The occupation has been in front of the Cathedral for a couple of months now. At meeting we know several friends have been supportive in one way or another and the general sense of conversation has been in favour of giving assistance to the movement. The model of general assemblies appeals to Quaker sensibilities as does the absence of leadership. Something is going on which is in a way nothing: meaning that it is difficult to disagree with Occupy, it is a bit like disagreeing with the Sermon on the Mount. As if the meek shouldn’t inherit the earth.
I’ve had a number of disagreements with people I know and respect over the past few days about Occupy Sheffield. I was very moved by their occupation of the Salvation Army Citadel (The Citadel of Hope) in the town centre before the New Year. In fact I was positively jealous! I’ve been watching that place for a few years now fantasising about what could be done with it. I follow what is going on through twitter and have seen a few photos of the inside and I’m looking forward to looking inside.
I was discussing this all over a meal the other evening and I and friend, an anthropologist, decided we wanted stay the night at the occupation together sometime later in January. We want to support it but also, it is true, to see inside a little more, to register our interest in what is happening, to have more sense of the mechanics place, to be part of the socialisation. This is a fairly bland aim but when we discussed it with the others at dinner we found that there was a fair amount of negativity towards the occupation from some quarters.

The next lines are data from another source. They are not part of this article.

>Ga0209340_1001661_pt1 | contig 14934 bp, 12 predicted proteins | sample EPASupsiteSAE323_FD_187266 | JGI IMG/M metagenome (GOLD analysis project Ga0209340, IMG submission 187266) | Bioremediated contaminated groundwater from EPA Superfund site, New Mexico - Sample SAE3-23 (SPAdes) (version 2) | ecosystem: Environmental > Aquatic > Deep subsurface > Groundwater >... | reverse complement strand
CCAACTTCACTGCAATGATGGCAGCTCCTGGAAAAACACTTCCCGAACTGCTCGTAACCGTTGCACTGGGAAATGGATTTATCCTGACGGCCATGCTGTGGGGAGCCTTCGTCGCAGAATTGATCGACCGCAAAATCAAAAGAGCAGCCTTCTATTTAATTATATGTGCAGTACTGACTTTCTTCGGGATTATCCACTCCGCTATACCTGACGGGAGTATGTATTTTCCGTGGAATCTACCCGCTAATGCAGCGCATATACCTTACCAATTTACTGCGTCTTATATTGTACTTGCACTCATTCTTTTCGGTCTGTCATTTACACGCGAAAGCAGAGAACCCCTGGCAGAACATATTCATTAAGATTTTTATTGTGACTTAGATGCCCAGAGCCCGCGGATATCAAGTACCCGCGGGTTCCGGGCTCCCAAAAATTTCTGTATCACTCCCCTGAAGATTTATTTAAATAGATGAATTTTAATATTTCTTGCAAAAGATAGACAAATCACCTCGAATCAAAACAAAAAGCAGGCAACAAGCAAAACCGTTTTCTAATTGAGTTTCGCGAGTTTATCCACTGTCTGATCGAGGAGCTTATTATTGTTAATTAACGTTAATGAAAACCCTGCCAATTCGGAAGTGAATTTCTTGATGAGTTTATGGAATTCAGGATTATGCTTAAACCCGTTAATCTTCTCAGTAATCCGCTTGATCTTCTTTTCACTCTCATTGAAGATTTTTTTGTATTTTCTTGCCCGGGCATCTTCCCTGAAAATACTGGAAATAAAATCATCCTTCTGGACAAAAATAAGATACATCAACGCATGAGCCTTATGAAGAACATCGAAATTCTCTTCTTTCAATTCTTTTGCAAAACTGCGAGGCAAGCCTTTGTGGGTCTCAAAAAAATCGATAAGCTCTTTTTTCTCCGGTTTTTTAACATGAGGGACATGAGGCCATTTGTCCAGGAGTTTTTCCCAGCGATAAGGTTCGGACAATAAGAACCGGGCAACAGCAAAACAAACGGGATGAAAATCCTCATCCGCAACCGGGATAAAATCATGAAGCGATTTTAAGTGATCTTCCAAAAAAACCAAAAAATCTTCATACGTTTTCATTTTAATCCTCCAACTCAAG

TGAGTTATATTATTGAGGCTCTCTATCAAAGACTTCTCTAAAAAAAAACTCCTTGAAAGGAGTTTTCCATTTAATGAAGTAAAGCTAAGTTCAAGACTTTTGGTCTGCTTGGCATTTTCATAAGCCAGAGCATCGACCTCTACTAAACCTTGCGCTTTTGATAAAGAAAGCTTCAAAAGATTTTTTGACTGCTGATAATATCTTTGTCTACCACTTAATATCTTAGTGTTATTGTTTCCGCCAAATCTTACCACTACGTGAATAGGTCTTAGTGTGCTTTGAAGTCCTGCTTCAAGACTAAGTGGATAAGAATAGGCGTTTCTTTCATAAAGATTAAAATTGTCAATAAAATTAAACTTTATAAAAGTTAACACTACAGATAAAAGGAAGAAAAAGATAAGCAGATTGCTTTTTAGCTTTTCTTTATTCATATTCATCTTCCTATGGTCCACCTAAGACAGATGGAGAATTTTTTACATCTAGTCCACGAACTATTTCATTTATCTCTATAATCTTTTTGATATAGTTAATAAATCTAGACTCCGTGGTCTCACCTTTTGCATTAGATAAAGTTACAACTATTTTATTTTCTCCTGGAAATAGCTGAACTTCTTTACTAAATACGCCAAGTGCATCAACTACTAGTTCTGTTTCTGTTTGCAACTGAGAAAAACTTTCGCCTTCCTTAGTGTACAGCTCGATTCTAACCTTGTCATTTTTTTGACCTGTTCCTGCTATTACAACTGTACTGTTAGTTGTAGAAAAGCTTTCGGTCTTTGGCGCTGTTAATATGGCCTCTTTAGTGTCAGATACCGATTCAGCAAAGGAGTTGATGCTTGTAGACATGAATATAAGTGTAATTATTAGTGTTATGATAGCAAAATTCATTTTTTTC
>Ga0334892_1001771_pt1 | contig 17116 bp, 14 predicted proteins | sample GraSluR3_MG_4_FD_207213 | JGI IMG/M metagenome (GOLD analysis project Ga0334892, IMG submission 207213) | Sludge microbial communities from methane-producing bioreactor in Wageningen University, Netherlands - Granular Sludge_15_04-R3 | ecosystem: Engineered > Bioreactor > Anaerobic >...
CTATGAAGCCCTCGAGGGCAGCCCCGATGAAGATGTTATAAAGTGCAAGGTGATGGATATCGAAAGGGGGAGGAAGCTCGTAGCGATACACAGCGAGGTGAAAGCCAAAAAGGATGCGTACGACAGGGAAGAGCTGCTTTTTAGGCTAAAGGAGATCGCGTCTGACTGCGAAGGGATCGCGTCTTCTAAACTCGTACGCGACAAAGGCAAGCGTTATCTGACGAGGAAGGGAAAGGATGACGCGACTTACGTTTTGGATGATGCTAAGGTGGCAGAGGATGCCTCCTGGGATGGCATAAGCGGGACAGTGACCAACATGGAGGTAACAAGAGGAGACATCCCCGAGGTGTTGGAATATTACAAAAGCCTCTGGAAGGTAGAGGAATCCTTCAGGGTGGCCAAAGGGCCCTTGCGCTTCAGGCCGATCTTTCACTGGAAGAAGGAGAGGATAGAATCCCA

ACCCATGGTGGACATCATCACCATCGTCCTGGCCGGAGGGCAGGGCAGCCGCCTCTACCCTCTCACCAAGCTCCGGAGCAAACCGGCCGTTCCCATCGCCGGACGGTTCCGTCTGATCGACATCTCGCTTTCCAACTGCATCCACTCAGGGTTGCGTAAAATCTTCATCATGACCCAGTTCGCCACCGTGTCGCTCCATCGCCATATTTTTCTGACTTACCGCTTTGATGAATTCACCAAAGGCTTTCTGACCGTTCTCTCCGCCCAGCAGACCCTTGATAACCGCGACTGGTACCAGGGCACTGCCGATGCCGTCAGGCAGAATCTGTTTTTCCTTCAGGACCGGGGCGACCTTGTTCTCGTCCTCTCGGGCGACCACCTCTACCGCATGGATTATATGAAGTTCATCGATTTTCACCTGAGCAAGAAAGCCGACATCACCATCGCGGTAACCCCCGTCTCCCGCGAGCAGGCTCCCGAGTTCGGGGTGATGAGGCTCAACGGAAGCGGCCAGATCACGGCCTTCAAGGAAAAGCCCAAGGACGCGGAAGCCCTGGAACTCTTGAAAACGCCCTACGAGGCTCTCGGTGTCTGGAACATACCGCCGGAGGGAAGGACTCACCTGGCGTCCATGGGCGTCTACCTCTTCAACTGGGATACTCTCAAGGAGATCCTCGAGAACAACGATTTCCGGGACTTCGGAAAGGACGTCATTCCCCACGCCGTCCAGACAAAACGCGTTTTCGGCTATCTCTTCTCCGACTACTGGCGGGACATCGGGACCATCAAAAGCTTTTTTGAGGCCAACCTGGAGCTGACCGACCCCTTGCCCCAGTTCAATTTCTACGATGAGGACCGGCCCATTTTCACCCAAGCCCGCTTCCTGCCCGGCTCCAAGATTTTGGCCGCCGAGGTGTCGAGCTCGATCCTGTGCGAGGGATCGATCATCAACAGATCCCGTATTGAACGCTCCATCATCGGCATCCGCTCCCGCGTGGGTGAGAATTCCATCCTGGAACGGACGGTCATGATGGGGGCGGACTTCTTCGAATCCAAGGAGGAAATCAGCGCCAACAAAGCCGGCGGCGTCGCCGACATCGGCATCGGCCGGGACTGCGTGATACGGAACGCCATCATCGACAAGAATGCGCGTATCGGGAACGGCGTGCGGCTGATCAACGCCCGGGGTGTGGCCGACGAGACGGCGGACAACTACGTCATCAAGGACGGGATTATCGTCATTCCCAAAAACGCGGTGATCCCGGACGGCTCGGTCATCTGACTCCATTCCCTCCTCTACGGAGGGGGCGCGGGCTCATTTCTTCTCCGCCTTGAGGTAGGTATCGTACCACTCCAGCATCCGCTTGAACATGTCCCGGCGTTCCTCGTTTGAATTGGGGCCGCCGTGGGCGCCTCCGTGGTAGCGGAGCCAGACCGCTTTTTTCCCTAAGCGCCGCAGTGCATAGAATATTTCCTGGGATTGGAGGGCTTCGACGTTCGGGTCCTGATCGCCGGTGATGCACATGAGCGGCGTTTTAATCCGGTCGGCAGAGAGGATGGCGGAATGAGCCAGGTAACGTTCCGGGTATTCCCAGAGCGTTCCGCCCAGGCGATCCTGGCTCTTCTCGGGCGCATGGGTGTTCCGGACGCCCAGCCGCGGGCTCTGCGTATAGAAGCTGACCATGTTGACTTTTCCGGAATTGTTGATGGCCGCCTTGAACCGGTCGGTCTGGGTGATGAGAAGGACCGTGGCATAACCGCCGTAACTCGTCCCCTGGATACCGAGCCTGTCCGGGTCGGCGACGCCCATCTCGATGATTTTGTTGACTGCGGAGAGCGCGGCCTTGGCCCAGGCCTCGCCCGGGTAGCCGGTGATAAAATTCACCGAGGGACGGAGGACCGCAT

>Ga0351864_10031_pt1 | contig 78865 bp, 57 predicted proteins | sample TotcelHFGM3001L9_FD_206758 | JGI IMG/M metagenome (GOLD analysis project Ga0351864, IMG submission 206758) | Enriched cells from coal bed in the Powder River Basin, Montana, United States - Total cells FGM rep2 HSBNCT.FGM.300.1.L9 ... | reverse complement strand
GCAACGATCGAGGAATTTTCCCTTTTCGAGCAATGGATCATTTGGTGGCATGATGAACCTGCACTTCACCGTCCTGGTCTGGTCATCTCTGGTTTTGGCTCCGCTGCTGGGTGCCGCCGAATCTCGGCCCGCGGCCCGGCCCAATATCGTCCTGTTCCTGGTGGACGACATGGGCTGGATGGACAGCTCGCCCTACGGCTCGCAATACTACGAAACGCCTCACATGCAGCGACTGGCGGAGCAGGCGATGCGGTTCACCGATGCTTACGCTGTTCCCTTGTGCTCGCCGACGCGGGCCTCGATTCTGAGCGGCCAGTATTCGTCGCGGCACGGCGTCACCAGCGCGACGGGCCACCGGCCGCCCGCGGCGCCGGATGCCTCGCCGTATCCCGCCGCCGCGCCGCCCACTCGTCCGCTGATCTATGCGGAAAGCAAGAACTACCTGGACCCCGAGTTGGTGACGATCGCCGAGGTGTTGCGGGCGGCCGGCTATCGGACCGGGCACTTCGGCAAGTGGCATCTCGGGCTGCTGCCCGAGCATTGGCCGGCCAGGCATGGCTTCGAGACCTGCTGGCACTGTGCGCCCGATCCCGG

The objections were about the value of a movement that had no base in a broad based struggle within the city. The occupation was accused of being at once too middle class, peopled by those with the option to return to comfort, and marginal. It was viewed as somehow pointless, what could it achieve? It alienated people by being seated in an profoundly alternative world that set it irrevocably apart from the experiences and desires of normal people, of that broad swathe of the 99% whose (op)position it aims to voice.
One friend present, whose daughter had visited the camp, was cross because those present at the time of her visit had alienated her, not been able to accommodate her concerns about the utility of the camp. Here was my main area of agreement with them, I too, despite knowing several people who have been there regularly from the earliest days and nights, do not feel comfortable walking up and speaking to them. It feels a bit like wandering up to a sound system at a festival when you aren’t really aware of what music they play, if they want you there and a whole host of other inadequacies.
However, to return to my point: by and large I disagreed with the detractors. Why I asked did it concern you so much? What was the issue with Occupy? You do not complain so severely of the presence and practices of the banks opposite? Nor even of the commercial practices of the cafes or department stores on Fargate? All those brand names, those chain stores. Why object to Occupy which feels almost like a brand name, not for a product, but for a way to organise, a way to discuss, a way to keep issues of inequality in a public arena? There lies, if nowhere else, its profound value: it keeps questions open, it attracts discussion and maintains a set of effective punch and judiesque figures around which an audience, in debt to so much offered by inequality, can gather, laugh or ridicule.
Take the motion put forward by Jillian Creasy, the Green Party councillor, earlier in December. However toned down was the eventual motion passed by the Council, it forced a debate on issues of principal which is, I suspect, comparatively rare in pragmatic political arenas, the very fields where it matters.
Good luck to them and I’ll go to the performance some time soon.